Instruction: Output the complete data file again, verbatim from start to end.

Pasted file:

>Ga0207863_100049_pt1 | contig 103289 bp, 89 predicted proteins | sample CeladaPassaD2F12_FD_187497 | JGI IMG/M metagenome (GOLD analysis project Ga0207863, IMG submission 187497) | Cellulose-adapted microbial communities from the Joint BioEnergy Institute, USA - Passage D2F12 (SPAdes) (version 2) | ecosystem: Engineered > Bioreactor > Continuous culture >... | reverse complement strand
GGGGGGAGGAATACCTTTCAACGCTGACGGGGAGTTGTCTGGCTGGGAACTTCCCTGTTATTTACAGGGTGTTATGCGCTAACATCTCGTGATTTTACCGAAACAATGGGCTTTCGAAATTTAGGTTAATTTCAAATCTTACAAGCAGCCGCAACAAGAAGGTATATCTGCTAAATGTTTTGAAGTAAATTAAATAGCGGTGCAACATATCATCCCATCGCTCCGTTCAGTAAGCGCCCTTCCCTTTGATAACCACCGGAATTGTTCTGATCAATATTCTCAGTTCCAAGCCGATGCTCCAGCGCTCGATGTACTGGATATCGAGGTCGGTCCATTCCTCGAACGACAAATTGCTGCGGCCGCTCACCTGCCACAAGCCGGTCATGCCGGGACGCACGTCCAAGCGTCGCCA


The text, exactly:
>Ga0207863_100049_pt1 | contig 103289 bp, 89 predicted proteins | sample CeladaPassaD2F12_FD_187497 | JGI IMG/M metagenome (GOLD analysis project Ga0207863, IMG submission 187497) | Cellulose-adapted microbial communities from the Joint BioEnergy Institute, USA - Passage D2F12 (SPAdes) (version 2) | ecosystem: Engineered > Bioreactor > Continuous culture >... | reverse complement strand
GGGGGGAGGAATACCTTTCAACGCTGACGGGGAGTTGTCTGGCTGGGAACTTCCCTGTTATTTACAGGGTGTTATGCGCTAACATCTCGTGATTTTACCGAAACAATGGGCTTTCGAAATTTAGGTTAATTTCAAATCTTACAAGCAGCCGCAACAAGAAGGTATATCTGCTAAATGTTTTGAAGTAAATTAAATAGCGGTGCAACATATCATCCCATCGCTCCGTTCAGTAAGCGCCCTTCCCTTTGATAACCACCGGAATTGTTCTGATCAATATTCTCAGTTCCAAGCCGATGCTCCAGCGCTCGATGTACTGGATATCGAGGTCGGTCCATTCCTCGAACGACAAATTGCTGCGGCCGCTCACCTGCCACAAGCCGGTCATGCCGGGACGCACGTCCAAGCGTCGCCA